Current Thinking on Genital Herpes

Annika M. Hofstetter; Susan L. Rosenthal; Lawrence R. Stanberry


Curr Opin Infect Dis. 2014;27(1):75-83. 

In This Article

Herpes Simplex Virus Reactivation

Some of the most important recent advancements in our understanding of genital herpes pathogenesis relate to HSV reactivation following latency. Simultaneous reactivation at multiple ganglia leads to anterograde HSV transport in neuronal axons to epidermal cells where viral replication occurs and spreads to adjacent cells. This may result in shedding, with or without characteristic lesions, at multiple anatomical sites within the genital tract.[40,41] Recent studies using repeat genital sampling and spatial mathematical modelling have demonstrated that reactivations are brief (i.e. <12 h) and occur frequently.[41,42] Greater efficiency of viral reactivation and replication in the genital tract has been detected for HSV-2 than for HSV-1.[43] This may reflect a distinct predilection for sacral ganglia (HSV-2) compared with trigeminal ganglia (HSV-1) that likely evolved as these two closely related viruses diverged from a common ancestor.[44,45] Unique latency-associated transcript (LAT) regions of the two viruses may modulate these processes,[46] including the site-specific reactivation profile.[47,48]


HSV recurrence, defined as HSV reactivation resulting in symptomatic presentation, occurs in approximately 57 and 89% of individuals with a history of primary genital HSV-1 or HSV-2 infection, respectively.[49,50] Recurrence is typically less severe and of shorter duration than primary infection.[51] Individuals with genital HSV-1 infection have a median of 1.3 recurrences per year,[49] whereas those with genital HSV-2 infection have a median of four recurrences per year.[50] The higher recurrence rate among those with HSV-2 vs. HSV-1 infection again may reflect site-specificity, as described above. Other factors such as male sex and severity of primary infection are also associated with greater recurrence frequency.[50]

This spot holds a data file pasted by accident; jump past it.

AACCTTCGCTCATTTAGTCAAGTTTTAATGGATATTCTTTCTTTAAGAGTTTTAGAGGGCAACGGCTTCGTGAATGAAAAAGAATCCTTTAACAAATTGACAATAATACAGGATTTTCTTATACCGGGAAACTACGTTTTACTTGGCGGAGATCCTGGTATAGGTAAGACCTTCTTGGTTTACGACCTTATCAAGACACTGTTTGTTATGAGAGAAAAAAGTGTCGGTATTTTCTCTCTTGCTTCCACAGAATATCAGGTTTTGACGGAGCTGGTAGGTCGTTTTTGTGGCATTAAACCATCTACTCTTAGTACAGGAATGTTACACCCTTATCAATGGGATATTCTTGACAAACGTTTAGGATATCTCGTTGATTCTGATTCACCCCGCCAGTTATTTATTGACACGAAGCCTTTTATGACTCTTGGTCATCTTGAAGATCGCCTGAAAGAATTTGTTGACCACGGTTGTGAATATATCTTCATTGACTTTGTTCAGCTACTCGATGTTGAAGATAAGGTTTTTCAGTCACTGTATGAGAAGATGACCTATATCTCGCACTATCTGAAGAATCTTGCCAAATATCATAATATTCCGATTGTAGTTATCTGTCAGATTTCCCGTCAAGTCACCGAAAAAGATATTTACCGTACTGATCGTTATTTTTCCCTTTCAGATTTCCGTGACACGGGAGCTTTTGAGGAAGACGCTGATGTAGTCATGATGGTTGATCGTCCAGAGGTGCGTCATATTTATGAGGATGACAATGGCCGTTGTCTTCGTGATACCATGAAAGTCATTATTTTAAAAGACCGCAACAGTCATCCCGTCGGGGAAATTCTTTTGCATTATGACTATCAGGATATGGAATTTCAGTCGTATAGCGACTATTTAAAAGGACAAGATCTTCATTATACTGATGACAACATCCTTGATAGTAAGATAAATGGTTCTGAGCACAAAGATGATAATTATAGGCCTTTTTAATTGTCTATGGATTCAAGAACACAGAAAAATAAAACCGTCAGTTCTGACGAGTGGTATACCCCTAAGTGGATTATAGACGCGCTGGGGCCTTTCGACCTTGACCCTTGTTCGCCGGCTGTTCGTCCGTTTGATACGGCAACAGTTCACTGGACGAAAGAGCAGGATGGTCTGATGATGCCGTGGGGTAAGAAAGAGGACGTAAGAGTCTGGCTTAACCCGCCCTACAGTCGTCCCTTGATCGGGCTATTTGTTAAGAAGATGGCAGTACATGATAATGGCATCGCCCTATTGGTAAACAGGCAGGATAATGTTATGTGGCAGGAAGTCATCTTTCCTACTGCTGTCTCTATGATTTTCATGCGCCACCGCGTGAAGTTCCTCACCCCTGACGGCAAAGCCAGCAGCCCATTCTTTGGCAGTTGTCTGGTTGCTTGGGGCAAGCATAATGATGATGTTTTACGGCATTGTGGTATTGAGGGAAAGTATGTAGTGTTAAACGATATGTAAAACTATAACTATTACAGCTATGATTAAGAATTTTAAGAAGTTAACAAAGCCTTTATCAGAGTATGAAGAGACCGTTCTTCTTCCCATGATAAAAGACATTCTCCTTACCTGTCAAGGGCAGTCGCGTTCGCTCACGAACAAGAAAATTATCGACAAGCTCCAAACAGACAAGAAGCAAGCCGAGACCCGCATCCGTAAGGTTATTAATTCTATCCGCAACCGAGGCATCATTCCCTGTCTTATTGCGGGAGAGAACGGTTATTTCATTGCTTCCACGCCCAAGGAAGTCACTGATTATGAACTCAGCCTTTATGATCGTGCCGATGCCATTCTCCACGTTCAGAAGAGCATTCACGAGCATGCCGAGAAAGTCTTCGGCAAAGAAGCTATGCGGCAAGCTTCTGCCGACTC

Asymptomatic Viral Shedding

Although it was originally postulated that HSV shedding was rare given that symptomatic recurrences are infrequent, numerous studies now refute this idea. The use of PCR amplification, as opposed to less sensitive viral culture,[52] and at least daily sampling have enabled detection of asymptomatic shedding in the genital tract of 80–90% of HSV-2 seropositive individuals on approximately 20% of days.[42,53–59] Asymptomatic genital HSV-1 shedding has also been described in patients with prior symptomatic genital HSV-1 infection.[54] Shedding episodes are typically brief, may overlap with subsequent reactivations and continue to occur over time, although with decreasing frequency.[60–62] The discovery that so many asymptomatic patients experience silent reactivation and frequent shedding episodes that persist over time has significant public health implications. Indeed, data indicate that most HSV transmission occurs while patients are asymptomatic, even though there is a higher risk of transmission when they possess active lesions and a greater viral load.[63,64]